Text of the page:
This is something that can vary depending on where in the English-speaking world you are. There are also some words that are used very precisely within the beverage industry, but perhaps more broadly and imprecisely by the general public.
Here are a few terms that apply to unflavored, unsweetened, carbonated water:
Carbonated water is not really a special ...
There is an honestly almost insane degree of regional variation here, and there is even some dialectal variation in highly localized cases.
Carbonated Water: Will usually be understood as water with enough carbon dioxide or carbonic acid dissolved in it to cause it to spontaneously produce small bubbles of carbon dioxide at room temperature. Using the term ‘...
Yes those are all correct. There is a great deal of dialect variation (and even "idiolect" variation, I mean variation from person to person, even if they speak the same dialect)
"Carbonated water" sounds quite technical, like an scientific document about water types. It is the term used by wikipedia.
The consumption of carbonated ...
Any of those choices are possible, because "travel mate" is not a set phrase found in the dictionary. The word "travel" is in the position of an adjective modifying "mate". The resulting expression means "travel(ing) companion", which is also not found in the dictionary as one ...
These phrases are very similar. Often, more than one will be appropriate. I will try to explain the differences.
A. Dry - The most simple. Something wet becomes more or completely dry.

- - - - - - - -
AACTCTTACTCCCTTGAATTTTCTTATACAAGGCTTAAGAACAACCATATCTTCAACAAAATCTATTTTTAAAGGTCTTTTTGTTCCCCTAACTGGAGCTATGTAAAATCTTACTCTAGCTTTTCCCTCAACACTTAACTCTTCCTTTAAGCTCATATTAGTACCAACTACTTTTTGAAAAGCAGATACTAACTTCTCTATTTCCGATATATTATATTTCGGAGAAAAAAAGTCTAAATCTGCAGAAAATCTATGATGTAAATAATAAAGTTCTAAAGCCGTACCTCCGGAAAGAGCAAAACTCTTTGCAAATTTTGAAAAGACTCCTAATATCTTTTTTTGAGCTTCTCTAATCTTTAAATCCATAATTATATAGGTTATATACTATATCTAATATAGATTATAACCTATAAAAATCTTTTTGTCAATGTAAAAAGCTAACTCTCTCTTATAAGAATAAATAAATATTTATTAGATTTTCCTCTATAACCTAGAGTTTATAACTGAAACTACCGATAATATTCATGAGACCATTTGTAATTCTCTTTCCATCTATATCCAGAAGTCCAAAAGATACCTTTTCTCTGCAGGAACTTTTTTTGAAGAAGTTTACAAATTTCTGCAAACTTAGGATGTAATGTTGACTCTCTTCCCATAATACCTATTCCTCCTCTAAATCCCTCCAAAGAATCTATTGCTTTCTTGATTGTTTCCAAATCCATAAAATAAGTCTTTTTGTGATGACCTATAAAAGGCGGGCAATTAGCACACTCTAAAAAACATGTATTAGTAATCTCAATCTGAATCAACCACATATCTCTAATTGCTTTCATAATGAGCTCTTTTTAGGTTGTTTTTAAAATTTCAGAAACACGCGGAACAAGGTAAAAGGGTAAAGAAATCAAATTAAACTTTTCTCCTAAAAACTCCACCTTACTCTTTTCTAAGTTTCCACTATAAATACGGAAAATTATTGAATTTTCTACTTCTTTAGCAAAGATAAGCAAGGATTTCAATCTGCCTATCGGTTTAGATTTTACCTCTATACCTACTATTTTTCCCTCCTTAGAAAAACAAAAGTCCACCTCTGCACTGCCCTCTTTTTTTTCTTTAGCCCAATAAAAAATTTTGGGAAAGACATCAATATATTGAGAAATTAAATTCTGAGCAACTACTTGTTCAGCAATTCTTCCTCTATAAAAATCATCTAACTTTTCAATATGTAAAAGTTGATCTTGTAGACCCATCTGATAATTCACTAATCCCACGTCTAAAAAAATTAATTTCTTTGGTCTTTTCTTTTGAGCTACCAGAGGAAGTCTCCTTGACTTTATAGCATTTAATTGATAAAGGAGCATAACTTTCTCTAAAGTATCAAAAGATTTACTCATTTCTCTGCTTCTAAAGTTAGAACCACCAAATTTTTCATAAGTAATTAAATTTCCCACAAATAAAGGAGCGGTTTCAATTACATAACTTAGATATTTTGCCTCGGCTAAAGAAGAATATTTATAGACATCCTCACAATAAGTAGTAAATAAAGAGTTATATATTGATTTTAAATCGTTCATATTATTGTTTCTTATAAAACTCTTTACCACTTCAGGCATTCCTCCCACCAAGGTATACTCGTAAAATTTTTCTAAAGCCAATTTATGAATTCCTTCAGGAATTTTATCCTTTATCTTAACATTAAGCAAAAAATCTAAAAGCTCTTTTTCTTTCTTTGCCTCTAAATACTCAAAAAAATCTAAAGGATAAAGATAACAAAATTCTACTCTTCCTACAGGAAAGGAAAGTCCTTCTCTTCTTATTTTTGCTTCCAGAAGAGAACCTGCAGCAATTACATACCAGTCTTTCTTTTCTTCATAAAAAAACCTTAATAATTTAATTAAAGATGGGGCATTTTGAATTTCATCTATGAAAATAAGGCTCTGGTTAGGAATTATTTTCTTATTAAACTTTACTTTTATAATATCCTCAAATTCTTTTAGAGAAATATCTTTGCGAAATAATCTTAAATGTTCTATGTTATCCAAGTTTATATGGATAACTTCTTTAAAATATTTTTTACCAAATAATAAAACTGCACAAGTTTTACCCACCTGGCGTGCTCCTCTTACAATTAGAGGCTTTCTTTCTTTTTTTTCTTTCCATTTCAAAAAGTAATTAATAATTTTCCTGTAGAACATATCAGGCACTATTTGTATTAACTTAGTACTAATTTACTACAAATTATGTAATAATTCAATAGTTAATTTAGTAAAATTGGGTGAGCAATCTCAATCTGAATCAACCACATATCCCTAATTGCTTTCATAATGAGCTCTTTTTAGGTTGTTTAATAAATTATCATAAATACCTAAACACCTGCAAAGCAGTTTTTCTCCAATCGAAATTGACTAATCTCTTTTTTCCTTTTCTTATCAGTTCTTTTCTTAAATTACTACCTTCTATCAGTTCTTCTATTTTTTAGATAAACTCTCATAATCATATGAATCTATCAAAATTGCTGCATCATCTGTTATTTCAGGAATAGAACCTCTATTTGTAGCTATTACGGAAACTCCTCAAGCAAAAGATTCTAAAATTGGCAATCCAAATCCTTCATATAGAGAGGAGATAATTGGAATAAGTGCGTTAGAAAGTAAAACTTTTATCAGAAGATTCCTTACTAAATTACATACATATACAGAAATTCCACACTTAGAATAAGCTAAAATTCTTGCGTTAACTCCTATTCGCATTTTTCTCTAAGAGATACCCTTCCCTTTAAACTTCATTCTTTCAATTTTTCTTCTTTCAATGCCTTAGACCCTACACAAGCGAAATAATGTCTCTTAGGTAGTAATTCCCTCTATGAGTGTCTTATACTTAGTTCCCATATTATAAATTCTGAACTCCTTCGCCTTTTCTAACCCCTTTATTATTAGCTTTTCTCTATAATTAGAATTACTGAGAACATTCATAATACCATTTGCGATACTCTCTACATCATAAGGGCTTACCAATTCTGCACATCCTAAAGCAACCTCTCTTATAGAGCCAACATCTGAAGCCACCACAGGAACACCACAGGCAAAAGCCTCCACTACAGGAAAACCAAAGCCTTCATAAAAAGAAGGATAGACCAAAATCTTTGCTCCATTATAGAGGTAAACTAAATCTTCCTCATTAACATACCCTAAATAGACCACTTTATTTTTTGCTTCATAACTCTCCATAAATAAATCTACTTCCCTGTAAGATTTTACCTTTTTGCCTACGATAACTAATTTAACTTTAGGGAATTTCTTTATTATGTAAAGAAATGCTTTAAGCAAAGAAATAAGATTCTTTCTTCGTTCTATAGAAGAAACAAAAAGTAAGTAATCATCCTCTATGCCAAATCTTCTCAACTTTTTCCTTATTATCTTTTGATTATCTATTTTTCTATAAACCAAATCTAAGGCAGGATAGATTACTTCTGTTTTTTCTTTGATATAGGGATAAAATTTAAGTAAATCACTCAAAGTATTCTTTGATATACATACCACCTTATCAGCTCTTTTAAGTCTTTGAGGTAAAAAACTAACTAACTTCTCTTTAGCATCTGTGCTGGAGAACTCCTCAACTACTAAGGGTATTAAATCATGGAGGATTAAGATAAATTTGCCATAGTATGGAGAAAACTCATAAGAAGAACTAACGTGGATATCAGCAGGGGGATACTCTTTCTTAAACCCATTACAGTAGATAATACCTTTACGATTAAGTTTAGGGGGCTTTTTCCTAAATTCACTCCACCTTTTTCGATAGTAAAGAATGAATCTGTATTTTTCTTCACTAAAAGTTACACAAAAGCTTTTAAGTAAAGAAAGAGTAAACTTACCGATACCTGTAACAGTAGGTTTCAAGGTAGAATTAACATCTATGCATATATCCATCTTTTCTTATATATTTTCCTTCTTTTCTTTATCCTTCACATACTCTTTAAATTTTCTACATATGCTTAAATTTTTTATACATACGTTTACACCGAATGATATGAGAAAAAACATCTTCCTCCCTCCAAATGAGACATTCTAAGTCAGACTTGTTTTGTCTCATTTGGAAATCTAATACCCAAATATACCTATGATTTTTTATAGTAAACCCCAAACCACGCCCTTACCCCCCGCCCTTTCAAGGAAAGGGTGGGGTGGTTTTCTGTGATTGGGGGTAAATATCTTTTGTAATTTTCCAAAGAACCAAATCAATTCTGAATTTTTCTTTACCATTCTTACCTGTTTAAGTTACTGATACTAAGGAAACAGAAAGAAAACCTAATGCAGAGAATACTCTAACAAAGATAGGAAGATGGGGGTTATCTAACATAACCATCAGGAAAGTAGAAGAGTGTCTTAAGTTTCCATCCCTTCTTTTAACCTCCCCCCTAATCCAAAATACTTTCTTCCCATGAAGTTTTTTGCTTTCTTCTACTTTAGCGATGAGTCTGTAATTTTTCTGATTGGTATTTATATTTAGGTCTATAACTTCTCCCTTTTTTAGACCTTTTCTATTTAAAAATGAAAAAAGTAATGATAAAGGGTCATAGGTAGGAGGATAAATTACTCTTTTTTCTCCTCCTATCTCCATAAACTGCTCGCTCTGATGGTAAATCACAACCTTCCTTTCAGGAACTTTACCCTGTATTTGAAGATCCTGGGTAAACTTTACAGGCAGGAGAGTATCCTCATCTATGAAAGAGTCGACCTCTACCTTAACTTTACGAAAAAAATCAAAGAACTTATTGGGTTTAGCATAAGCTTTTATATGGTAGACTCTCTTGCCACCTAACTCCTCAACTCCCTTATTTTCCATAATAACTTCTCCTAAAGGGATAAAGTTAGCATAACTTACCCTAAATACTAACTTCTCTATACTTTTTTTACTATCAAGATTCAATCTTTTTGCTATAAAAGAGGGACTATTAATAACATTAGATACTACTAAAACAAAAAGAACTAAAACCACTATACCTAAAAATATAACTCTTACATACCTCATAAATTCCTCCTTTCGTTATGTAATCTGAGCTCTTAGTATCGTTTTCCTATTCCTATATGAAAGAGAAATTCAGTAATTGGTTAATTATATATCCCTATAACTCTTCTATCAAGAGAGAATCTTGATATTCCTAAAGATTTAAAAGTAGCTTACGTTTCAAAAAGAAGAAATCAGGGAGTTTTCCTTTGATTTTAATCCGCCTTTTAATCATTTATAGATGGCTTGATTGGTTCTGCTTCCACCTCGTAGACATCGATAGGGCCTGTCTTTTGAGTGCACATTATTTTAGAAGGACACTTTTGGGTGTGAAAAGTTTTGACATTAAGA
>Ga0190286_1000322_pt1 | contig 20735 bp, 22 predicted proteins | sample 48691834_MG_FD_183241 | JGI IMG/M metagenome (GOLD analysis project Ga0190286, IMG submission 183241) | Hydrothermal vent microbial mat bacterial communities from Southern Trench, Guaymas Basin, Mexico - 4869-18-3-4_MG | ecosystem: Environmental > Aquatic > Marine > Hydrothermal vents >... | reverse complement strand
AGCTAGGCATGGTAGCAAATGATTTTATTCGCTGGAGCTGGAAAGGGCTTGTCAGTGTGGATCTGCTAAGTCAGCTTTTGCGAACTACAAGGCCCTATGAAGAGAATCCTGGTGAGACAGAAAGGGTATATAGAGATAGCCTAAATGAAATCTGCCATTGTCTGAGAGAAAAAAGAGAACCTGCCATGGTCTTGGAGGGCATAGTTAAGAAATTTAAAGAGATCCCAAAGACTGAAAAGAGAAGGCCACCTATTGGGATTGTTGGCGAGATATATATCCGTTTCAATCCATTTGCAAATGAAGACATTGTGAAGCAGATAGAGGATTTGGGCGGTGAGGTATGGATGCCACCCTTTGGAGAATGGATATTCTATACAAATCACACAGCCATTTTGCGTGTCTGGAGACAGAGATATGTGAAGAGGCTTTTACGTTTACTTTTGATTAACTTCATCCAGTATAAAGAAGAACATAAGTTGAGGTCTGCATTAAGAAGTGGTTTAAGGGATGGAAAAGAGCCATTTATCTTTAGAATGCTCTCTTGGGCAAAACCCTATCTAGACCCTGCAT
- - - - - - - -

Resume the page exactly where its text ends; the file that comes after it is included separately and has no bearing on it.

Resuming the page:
B. Dry out - Something that you is wet throughout(e.g. the tip of a marker pen or clothes that have soaked up water) has become completely or almost completely dry.
C. Dry off ...
Kate has the word in her comment: "Relish" meaning "to enjoy the taste of something" (and figuratively "to enjoy doing something")
It doesn't explictly mean "... and so made others hungry", but you can easily add that to your sentence.
She relished her meal, and everyone's stomachs began to rumble.
Also as a noun (...
Well, in this case we should use the second one.
Well, we must use a preposition that indicates “agent or cause” and “by” is your best option.
You can read more information about it in this website:
You ask for "common in the language" but none of these movements are common, so the description of them won't be common either.
For the first one, crawled is probably fine but if you want to explictly exclude hands then "walked on their knees"
For the movement when lying down, again it is very rare to want to descibe this. It depends on ...
The usual expression is I can't help thinking that..., meaning it seems to me - I cannot avoid having the opinion that... Whether you use can't or couldn't depends on whether you are referring to the present or the past.
It seems odd, though, to use the expression with you said. Surely the speaker knows whether or not the other person said something? A more ...
The word you are looking for is not “selective” but “selection”:
the action or fact of carefully choosing someone or something as being the best or most suitable.
So you can say:
Only a selection of them.
This is somewhat a matter of opinion and style. Prepositions can often be used interchangeably in English.
"For" is a more direct and unambiguous preposition to use in the example. You use a tool (or a type of indent formatting) for something -- for this type of code to be formatted correctly.
You may also use a tool "with" something, ...
They might call it any of those, but stroller is the US term. If you were to call this a stroller in the UK it would be very unusual.
Your intended area may have its own preference, other names include:
Baby carriage would be understood but very old fashioned.
Which one to use?
Choose Stroller in the USA, and either pram or push chair ...